One of Nolfi's pivotal tweaks to the source is casting Damon as rising politician David Norris - as opposed to an insurance salesman - whose sense of idealism is being crushed by the PR machine. An early standout scene finds him growing in self-awareness while he delivers a speech, going off line to muse on the absurdities of paying a man to determine the appropriate level of scuffing on his shoes (just enough to evoke the working man, but not too much that he looks slapdash). It's a light-bulb moment doubled in impact by his first encounter with Elise (Blunt) in the restroom. She is anything but calculating, kissing him just because she feels like it.
As a stark contrast, fate intervenes in the shape of Mad Men's slippery smooth Roger Sterling (John Slattery), known here as Richardson. The mystery kicks in, initially because Richardson's purpose is unclear. He appears to be a caretaker of destiny but more a spook than an angel with his grey suit and fedora, trying to flit unnoticed between dimensions to 'correct' the course of David's life. He's one of many that include Anthony Mackie as Mitchell, who has become jaded with mapping out people's lives. David gets an accidental glimpse of these backstage machinations and Richardson snatches Elise's number from his grasp. But this only fuels his desire.
If Nolfi is following the Hitchcock plan of thriller-making, then Elise is the 'Maguffin' - the object David is desperate to track down - except that she isn't just an object but a life-affirming presence who can save David's soul. Therefore, the stakes are much higher and a genuine, mutual empathy comes across between the leads that makes it all the more easy to root for them. Three years later and after much searching, David finally spots Elise again. He runs, kicking the middle part of the story into high gear, where the merest kiss threatens the world order (Norris trading his passion for politics for passion of a different kind) and Richardson becomes more frantic.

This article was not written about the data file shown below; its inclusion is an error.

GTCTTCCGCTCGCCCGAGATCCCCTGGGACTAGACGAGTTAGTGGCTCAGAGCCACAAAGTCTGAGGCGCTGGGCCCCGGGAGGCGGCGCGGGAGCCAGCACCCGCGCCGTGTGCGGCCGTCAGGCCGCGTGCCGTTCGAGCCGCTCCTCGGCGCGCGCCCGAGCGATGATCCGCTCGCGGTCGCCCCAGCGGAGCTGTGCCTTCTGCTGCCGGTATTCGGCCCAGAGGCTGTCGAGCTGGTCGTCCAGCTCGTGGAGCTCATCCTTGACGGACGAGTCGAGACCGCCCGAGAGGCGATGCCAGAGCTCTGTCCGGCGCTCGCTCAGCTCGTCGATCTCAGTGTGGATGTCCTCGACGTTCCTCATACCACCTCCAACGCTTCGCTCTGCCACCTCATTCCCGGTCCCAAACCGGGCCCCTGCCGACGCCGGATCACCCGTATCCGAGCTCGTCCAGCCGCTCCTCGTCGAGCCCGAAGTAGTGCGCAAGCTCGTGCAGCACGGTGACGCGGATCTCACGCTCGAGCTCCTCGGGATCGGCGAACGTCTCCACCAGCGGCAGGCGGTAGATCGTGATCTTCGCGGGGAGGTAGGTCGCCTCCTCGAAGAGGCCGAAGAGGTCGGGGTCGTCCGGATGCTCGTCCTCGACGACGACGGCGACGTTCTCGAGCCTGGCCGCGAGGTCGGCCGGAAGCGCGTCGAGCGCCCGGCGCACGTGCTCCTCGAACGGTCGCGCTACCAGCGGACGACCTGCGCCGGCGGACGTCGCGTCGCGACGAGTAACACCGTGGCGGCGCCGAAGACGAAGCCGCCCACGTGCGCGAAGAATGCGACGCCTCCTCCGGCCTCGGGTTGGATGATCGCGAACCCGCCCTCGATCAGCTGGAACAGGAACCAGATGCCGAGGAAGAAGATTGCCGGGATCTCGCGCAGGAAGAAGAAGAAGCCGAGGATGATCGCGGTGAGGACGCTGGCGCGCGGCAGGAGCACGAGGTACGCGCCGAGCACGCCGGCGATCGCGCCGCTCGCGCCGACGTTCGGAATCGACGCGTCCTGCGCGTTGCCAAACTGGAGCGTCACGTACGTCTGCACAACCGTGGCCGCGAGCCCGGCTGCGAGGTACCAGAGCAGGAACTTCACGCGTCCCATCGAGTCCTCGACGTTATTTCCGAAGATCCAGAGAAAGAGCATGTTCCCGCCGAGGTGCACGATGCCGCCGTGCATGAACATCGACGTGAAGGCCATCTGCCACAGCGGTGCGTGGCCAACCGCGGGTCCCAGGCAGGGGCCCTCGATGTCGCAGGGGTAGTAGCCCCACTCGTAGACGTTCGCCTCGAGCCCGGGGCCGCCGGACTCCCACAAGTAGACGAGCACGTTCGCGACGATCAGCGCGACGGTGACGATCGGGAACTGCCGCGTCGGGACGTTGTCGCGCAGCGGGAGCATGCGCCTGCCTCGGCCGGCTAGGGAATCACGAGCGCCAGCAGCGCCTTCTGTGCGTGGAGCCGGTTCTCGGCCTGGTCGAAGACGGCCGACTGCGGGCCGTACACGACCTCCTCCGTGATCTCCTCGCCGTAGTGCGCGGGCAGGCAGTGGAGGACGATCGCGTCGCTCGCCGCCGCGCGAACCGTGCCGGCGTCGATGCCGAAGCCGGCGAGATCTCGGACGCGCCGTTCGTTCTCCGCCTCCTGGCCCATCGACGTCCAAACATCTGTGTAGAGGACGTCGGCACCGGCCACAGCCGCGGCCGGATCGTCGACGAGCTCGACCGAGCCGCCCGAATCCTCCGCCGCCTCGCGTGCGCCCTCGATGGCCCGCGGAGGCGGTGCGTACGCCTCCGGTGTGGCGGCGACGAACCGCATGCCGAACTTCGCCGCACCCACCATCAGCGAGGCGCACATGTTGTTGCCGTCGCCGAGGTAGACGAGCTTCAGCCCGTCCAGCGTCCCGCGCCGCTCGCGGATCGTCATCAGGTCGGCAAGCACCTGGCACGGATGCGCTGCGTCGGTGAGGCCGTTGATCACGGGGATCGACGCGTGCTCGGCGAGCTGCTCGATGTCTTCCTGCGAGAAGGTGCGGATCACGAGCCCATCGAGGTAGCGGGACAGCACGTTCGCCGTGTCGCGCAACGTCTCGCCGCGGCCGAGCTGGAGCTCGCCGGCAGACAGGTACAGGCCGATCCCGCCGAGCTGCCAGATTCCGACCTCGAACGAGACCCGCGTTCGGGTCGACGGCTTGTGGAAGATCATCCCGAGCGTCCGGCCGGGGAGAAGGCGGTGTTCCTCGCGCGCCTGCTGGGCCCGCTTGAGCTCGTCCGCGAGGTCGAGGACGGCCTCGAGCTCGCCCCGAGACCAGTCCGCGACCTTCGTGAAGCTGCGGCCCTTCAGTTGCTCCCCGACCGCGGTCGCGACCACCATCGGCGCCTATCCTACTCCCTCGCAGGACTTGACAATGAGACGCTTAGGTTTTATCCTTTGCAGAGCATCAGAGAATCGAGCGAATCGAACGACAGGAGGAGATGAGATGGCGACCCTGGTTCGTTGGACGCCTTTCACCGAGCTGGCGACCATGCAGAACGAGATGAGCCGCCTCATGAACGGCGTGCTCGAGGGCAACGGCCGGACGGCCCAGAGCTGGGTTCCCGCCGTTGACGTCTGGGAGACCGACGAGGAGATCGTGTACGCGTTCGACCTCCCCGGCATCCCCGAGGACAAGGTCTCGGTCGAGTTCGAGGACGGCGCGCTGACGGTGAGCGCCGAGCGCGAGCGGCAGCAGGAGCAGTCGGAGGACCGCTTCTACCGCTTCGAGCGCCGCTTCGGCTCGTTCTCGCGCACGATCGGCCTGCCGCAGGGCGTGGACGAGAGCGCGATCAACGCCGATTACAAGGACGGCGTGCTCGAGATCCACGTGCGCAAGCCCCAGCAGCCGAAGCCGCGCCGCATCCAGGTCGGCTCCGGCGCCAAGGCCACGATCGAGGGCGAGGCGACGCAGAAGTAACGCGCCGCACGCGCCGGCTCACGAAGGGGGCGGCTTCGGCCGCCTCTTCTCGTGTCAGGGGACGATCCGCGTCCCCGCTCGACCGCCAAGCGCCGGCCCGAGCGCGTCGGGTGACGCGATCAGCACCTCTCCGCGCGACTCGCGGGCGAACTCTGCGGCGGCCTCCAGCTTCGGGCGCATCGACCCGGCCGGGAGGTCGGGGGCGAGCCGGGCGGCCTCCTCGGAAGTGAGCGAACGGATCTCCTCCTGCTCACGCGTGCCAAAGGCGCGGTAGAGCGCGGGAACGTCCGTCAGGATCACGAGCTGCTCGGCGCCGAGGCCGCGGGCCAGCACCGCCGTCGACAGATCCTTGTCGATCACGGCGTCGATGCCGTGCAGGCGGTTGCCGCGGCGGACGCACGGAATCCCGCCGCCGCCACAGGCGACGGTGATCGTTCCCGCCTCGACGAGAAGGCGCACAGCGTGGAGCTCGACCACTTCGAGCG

All this would be enough to sustain tension over 105 minutes, but Nolfi adds depth as well, probing matters of fate and accountability. David is forced to consider whether sacrificing a life with Elise might be his truest act of love, if not for the benefit of The World, then for her own welfare. However, the more important question always remains: How do you weigh personal happiness against the greater good? Sadly, Nolfi fudges on that and the result is that many stimulating ideas and much determined, breathless action fail to produce a convincing resolution. At the crunch, Hollywood conventions overrule the laws of Dick's universe. In this way, it's the preoccupation with destination that makes the journey, not the destination itself.
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